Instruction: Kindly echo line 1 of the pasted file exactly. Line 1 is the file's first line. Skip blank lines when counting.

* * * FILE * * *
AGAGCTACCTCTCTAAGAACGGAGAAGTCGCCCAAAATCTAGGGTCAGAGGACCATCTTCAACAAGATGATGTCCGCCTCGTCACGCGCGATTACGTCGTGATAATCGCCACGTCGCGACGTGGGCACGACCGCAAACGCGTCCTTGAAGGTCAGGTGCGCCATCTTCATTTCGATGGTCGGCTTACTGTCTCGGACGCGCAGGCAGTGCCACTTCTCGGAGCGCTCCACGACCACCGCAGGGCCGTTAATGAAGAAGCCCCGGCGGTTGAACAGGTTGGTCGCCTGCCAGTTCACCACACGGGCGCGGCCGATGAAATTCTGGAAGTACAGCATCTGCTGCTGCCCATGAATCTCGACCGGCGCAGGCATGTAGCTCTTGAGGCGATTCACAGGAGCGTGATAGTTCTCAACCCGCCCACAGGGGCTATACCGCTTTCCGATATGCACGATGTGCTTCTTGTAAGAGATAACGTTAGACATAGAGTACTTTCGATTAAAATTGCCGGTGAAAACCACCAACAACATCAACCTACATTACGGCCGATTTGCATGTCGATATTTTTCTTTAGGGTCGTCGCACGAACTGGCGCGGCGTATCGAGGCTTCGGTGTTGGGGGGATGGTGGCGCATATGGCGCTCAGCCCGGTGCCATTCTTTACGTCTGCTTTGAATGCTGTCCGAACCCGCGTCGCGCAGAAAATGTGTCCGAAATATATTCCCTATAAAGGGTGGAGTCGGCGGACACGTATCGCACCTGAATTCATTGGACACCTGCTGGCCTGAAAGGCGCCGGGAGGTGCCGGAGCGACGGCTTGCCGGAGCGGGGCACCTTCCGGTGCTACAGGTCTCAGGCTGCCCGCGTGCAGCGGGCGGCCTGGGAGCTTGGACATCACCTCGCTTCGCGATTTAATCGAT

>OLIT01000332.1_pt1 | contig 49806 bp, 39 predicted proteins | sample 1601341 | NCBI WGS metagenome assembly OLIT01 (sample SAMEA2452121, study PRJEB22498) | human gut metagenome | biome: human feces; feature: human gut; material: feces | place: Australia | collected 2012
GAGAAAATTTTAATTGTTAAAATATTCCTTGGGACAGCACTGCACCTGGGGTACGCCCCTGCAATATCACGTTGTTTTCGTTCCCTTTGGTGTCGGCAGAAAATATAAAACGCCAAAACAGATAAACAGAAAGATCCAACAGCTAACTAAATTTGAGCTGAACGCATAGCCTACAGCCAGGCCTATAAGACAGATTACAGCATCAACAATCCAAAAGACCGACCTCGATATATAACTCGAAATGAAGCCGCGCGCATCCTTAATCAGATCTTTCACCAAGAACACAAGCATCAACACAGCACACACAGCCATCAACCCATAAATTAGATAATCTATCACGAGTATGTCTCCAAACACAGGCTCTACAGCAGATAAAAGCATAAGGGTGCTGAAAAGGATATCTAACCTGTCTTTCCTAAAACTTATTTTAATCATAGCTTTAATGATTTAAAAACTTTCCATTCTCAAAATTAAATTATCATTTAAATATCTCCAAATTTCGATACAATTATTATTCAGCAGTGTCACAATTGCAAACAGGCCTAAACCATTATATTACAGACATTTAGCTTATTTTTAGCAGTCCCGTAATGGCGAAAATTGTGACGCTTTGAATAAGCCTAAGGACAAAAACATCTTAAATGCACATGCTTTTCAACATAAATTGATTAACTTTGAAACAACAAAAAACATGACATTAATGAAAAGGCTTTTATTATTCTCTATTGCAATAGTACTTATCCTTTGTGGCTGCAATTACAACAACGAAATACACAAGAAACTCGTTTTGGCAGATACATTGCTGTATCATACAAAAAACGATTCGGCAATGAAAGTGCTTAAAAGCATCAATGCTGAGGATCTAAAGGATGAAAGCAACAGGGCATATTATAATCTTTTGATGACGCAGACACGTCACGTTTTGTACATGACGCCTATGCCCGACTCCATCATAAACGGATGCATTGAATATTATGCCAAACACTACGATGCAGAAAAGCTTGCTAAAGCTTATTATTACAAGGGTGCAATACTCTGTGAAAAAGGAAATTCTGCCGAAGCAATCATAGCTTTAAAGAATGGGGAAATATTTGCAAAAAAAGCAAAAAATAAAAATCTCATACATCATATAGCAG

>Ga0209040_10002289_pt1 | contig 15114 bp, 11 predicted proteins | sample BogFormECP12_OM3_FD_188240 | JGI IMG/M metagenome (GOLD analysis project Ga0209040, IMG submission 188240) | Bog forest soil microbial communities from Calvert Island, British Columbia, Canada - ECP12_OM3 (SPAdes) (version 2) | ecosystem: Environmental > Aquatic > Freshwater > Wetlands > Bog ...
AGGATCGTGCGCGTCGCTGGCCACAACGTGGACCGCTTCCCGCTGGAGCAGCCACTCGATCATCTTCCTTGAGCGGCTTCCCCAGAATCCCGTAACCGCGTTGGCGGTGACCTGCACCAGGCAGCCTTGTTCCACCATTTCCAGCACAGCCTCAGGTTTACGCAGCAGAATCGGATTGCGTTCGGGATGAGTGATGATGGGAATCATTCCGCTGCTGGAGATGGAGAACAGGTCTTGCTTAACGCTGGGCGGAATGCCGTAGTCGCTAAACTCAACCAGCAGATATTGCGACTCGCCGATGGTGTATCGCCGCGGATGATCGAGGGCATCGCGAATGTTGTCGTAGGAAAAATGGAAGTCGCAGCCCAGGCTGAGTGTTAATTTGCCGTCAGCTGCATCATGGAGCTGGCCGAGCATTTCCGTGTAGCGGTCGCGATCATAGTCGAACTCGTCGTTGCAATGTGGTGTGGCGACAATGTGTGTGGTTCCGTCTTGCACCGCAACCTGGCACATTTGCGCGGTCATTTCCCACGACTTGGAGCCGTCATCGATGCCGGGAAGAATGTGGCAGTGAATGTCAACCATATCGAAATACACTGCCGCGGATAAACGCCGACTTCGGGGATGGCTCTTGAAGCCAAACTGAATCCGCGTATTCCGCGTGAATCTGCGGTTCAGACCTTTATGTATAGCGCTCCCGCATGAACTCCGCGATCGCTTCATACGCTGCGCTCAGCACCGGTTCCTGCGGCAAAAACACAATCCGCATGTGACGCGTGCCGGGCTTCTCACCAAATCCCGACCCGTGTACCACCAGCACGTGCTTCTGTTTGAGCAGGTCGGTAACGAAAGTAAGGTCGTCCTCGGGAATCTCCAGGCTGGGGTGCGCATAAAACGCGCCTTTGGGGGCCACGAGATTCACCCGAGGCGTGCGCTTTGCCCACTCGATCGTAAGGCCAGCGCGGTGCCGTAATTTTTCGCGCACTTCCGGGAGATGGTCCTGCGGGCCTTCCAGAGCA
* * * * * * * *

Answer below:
AGAGCTACCTCTCTAAGAACGGAGAAGTCGCCCAAAATCTAGGGTCAGAGGACCATCTTCAACAAGATGATGTCCGCCTCGTCACGCGCGATTACGTCGTGATAATCGCCACGTCGCGACGTGGGCACGACCGCAAACGCGTCCTTGAAGGTCAGGTGCGCCATCTTCATTTCGATGGTCGGCTTACTGTCTCGGACGCGCAGGCAGTGCCACTTCTCGGAGCGCTCCACGACCACCGCAGGGCCGTTAATGAAGAAGCCCCGGCGGTTGAACAGGTTGGTCGCCTGCCAGTTCACCACACGGGCGCGGCCGATGAAATTCTGGAAGTACAGCATCTGCTGCTGCCCATGAATCTCGACCGGCGCAGGCATGTAGCTCTTGAGGCGATTCACAGGAGCGTGATAGTTCTCAACCCGCCCACAGGGGCTATACCGCTTTCCGATATGCACGATGTGCTTCTTGTAAGAGATAACGTTAGACATAGAGTACTTTCGATTAAAATTGCCGGTGAAAACCACCAACAACATCAACCTACATTACGGCCGATTTGCATGTCGATATTTTTCTTTAGGGTCGTCGCACGAACTGGCGCGGCGTATCGAGGCTTCGGTGTTGGGGGGATGGTGGCGCATATGGCGCTCAGCCCGGTGCCATTCTTTACGTCTGCTTTGAATGCTGTCCGAACCCGCGTCGCGCAGAAAATGTGTCCGAAATATATTCCCTATAAAGGGTGGAGTCGGCGGACACGTATCGCACCTGAATTCATTGGACACCTGCTGGCCTGAAAGGCGCCGGGAGGTGCCGGAGCGACGGCTTGCCGGAGCGGGGCACCTTCCGGTGCTACAGGTCTCAGGCTGCCCGCGTGCAGCGGGCGGCCTGGGAGCTTGGACATCACCTCGCTTCGCGATTTAATCGAT